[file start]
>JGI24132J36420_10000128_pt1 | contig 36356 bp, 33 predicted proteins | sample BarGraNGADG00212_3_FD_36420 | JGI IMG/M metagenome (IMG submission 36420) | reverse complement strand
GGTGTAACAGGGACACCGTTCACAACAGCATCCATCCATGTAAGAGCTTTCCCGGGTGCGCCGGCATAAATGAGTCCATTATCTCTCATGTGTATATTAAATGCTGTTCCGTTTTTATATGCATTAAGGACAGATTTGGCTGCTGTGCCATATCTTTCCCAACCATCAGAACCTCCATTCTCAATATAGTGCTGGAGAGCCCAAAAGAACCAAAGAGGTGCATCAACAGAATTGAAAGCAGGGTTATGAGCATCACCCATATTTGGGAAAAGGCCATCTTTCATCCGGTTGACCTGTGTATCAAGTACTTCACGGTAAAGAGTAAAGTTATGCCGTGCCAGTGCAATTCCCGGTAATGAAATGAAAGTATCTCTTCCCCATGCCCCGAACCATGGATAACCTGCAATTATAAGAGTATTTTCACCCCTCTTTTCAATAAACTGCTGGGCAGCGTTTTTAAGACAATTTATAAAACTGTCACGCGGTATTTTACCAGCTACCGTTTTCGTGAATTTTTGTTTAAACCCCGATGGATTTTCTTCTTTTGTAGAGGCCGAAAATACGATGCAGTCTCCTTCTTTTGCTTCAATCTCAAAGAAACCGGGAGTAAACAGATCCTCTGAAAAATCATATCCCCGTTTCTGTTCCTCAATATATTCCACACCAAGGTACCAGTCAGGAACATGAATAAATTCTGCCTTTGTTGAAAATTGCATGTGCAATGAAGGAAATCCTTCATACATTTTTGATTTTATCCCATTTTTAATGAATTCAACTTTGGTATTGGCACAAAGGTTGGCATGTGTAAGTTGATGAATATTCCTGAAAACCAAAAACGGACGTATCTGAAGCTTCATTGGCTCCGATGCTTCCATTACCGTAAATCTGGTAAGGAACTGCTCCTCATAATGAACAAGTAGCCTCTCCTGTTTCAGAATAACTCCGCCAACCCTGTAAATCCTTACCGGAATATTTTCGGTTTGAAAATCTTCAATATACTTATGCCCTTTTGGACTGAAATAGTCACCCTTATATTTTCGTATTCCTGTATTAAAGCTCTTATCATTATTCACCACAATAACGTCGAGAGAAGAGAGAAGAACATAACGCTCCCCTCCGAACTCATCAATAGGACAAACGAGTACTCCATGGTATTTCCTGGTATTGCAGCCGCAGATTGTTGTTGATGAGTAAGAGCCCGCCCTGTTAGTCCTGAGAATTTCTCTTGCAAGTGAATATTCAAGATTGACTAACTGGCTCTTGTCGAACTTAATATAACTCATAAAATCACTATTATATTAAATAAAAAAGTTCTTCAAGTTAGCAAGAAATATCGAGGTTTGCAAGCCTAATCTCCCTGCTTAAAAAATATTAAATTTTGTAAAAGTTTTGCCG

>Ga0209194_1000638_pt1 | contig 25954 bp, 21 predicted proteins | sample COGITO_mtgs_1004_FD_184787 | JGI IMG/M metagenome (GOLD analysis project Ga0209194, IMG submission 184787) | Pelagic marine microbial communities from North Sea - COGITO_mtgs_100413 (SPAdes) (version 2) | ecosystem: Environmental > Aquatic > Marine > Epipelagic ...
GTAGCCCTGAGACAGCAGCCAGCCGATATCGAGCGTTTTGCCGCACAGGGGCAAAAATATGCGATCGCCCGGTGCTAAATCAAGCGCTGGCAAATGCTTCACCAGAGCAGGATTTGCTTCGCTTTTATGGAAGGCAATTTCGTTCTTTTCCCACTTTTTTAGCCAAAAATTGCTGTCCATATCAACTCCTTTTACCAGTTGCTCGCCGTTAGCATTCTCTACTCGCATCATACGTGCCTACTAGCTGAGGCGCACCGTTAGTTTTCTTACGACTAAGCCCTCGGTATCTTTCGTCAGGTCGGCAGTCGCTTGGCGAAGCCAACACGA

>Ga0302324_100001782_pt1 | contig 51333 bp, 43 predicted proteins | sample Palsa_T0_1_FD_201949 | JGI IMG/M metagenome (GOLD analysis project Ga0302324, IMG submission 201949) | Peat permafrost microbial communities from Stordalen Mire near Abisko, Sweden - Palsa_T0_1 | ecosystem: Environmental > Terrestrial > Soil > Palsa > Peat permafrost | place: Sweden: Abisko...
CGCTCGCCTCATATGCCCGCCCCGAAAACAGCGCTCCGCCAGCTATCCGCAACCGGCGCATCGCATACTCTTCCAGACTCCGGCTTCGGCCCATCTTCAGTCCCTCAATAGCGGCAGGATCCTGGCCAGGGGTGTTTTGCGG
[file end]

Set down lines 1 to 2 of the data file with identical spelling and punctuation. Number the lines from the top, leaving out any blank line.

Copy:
>JGI24132J36420_10000128_pt1 | contig 36356 bp, 33 predicted proteins | sample BarGraNGADG00212_3_FD_36420 | JGI IMG/M metagenome (IMG submission 36420) | reverse complement strand
GGTGTAACAGGGACACCGTTCACAACAGCATCCATCCATGTAAGAGCTTTCCCGGGTGCGCCGGCATAAATGAGTCCATTATCTCTCATGTGTATATTAAATGCTGTTCCGTTTTTATATGCATTAAGGACAGATTTGGCTGCTGTGCCATATCTTTCCCAACCATCAGAACCTCCATTCTCAATATAGTGCTGGAGAGCCCAAAAGAACCAAAGAGGTGCATCAACAGAATTGAAAGCAGGGTTATGAGCATCACCCATATTTGGGAAAAGGCCATCTTTCATCCGGTTGACCTGTGTATCAAGTACTTCACGGTAAAGAGTAAAGTTATGCCGTGCCAGTGCAATTCCCGGTAATGAAATGAAAGTATCTCTTCCCCATGCCCCGAACCATGGATAACCTGCAATTATAAGAGTATTTTCACCCCTCTTTTCAATAAACTGCTGGGCAGCGTTTTTAAGACAATTTATAAAACTGTCACGCGGTATTTTACCAGCTACCGTTTTCGTGAATTTTTGTTTAAACCCCGATGGATTTTCTTCTTTTGTAGAGGCCGAAAATACGATGCAGTCTCCTTCTTTTGCTTCAATCTCAAAGAAACCGGGAGTAAACAGATCCTCTGAAAAATCATATCCCCGTTTCTGTTCCTCAATATATTCCACACCAAGGTACCAGTCAGGAACATGAATAAATTCTGCCTTTGTTGAAAATTGCATGTGCAATGAAGGAAATCCTTCATACATTTTTGATTTTATCCCATTTTTAATGAATTCAACTTTGGTATTGGCACAAAGGTTGGCATGTGTAAGTTGATGAATATTCCTGAAAACCAAAAACGGACGTATCTGAAGCTTCATTGGCTCCGATGCTTCCATTACCGTAAATCTGGTAAGGAACTGCTCCTCATAATGAACAAGTAGCCTCTCCTGTTTCAGAATAACTCCGCCAACCCTGTAAATCCTTACCGGAATATTTTCGGTTTGAAAATCTTCAATATACTTATGCCCTTTTGGACTGAAATAGTCACCCTTATATTTTCGTATTCCTGTATTAAAGCTCTTATCATTATTCACCACAATAACGTCGAGAGAAGAGAGAAGAACATAACGCTCCCCTCCGAACTCATCAATAGGACAAACGAGTACTCCATGGTATTTCCTGGTATTGCAGCCGCAGATTGTTGTTGATGAGTAAGAGCCCGCCCTGTTAGTCCTGAGAATTTCTCTTGCAAGTGAATATTCAAGATTGACTAACTGGCTCTTGTCGAACTTAATATAACTCATAAAATCACTATTATATTAAATAAAAAAGTTCTTCAAGTTAGCAAGAAATATCGAGGTTTGCAAGCCTAATCTCCCTGCTTAAAAAATATTAAATTTTGTAAAAGTTTTGCCG